Homeless women ordered by a judge last week to leave a vacant house they occupied illegally in Oakland for two months have been evicted by sheriff’s deputies
OAKLAND, Calif. — Homeless women ordered by a California judge last week to leave a vacant house they illegally occupied in Oakland for two months were evicted before dawn Tuesday by sheriff’s deputies in a case that highlighted the state’s severe housing shortage and growing numbers of homeless people.
Alameda County Sheriff’s deputies, some dressed in military-style fatigues, escorted the women from the home and bound their hands with plastic ties as dozens of community activists on the sidewalk chanted “Let the moms go! Let the moms go!” and recorded the chaotic scene with their cell phones.
Video showed one deputy slamming a battering ram against the house’s front door.
“They came in like an army for mothers and babies,” said Dominique Walker, one of the mothers who was not arrested. “We have the right to housing. This is just the beginning.”
How permanently the women have changed the conversation around what is an intractable — and statewide — problem remains to be seen. Federal officials said last month that an uptick in the U.S. homeless population was driven entirely by a 16% increase in California, where the median sales price of a home is $500,000 and is even higher in the San Francisco Bay Area.
The Oakland women have said nobody should be homeless when investment companies are buying and fixing up properties to sell at profit. The occupied house in the distressed West Oakland neighborhood is owned by Wedgewood Inc., a Southern California real estate investment group that bought the property at a foreclosure auction last year for just over $500,000.
Sgt. Ray Kelly, spokesman for the Alameda County Sheriff’s Office, called the high-profile eviction a success because authorities feared a potential for violence.
Officers had to use the battering ram to get into the house because the back and front doors had been fortified, Kelly said. Two women and a man who were inside were arrested after they were given 5 minutes to leave and did not, he said. A fourth person was arrested outside the house.
“There was a tremendous amount of work that went into this and we had to think outside the box a little bit,” Kelly said.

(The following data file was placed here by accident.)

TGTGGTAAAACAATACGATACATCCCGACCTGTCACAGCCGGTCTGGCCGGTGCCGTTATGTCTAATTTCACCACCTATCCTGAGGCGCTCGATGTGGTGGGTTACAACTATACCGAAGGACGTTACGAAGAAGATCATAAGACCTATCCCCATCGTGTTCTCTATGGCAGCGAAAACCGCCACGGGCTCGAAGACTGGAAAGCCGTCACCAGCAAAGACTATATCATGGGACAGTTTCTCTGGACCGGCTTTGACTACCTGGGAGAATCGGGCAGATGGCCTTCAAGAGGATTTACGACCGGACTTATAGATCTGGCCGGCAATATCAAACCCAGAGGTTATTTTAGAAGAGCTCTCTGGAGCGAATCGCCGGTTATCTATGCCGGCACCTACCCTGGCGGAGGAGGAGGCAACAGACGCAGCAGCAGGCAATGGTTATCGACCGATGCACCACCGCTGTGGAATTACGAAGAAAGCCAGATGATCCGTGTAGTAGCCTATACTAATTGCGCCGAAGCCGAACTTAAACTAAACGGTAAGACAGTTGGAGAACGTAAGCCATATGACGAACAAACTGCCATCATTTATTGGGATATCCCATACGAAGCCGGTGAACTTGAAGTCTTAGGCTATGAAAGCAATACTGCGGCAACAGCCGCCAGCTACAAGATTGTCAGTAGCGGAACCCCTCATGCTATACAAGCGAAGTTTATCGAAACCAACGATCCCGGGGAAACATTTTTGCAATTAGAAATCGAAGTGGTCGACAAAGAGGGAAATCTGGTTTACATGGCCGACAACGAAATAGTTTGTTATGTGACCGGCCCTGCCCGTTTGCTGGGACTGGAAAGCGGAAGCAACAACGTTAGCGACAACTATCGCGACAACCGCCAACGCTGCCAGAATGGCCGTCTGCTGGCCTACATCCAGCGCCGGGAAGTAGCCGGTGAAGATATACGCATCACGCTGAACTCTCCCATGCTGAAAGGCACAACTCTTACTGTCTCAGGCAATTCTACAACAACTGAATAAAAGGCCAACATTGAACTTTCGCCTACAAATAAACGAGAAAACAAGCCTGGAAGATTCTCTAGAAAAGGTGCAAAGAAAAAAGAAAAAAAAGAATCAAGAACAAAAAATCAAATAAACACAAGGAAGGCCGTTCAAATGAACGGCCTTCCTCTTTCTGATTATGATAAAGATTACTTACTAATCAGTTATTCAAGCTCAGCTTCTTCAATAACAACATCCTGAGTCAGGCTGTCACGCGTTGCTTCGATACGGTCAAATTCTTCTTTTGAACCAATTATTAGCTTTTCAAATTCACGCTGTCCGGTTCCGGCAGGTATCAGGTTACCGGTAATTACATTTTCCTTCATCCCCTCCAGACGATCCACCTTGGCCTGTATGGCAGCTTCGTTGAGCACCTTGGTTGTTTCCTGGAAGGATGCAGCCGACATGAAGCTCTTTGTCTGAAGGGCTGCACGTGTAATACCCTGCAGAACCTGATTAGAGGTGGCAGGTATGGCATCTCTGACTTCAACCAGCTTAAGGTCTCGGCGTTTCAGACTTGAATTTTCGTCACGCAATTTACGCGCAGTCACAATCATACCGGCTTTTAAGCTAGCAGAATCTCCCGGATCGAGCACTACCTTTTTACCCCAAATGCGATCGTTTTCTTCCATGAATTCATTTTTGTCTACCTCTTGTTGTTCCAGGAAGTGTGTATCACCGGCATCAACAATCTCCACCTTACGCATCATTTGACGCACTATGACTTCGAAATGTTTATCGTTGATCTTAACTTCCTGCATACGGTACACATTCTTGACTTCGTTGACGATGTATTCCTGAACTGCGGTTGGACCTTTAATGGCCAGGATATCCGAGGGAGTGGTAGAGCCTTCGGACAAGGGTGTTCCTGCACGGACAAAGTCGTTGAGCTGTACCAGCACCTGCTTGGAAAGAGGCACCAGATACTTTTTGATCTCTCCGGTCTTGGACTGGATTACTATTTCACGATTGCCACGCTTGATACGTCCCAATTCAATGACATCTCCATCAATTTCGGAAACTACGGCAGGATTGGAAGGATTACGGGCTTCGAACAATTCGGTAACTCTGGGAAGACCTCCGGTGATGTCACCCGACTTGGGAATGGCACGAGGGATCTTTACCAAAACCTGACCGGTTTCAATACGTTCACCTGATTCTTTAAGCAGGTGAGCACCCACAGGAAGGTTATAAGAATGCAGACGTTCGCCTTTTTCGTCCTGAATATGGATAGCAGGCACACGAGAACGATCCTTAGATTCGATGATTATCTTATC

Officers then boarded up the house with plywood and said it is up to Oakland police to arrest anyone caught trespassing. The house did not contain many belongings, Kelly said, and Wedgewood is responsible for returning those belongings.
Kelly said the department is considering billing Wedgewood for the “tens of thousands of dollars” associated with enforcing the eviction.
The people arrested will be booked on misdemeanor charges of resisting and obstruction, he said. No children were present during the 5:15 a.m. eviction.
Wedgewood said in a statement that the company was pleased “the illegal occupation of its Oakland home has ended peacefully.”
The women and their children moved into the three-bedroom house in November, partly to protest the methods of speculators who they have claimed snap up distressed homes and leave them empty despite California’s severe housing shortage and growing numbers of homeless people.
Alameda County Superior Court Judge Patrick McKinney ruled last Friday the women did not have the right to stay and had to leave within five days. McKinney said the courtroom was not the place to address issues of housing and homelessness.
Still, McKinney allowed lawyers for Walker, and her recently formed collective, Moms 4 Housing, to make their case. They argued that housing is a right and that the court must give the women the right to possess the house, especially because it sat vacant for so long and because the alternative would be to send the women to live on the streets.
Moms 4 Housing said after the eviction that its efforts will continue despite the arrests.
“We’ve built a movement of thousands of Oaklanders who showed up at a moments notice to reject police violence and advocate for homes for families,” the group tweeted. “This isn’t over, and it won’t be over until everyone in the Oakland community has a safe and dignified place to live.”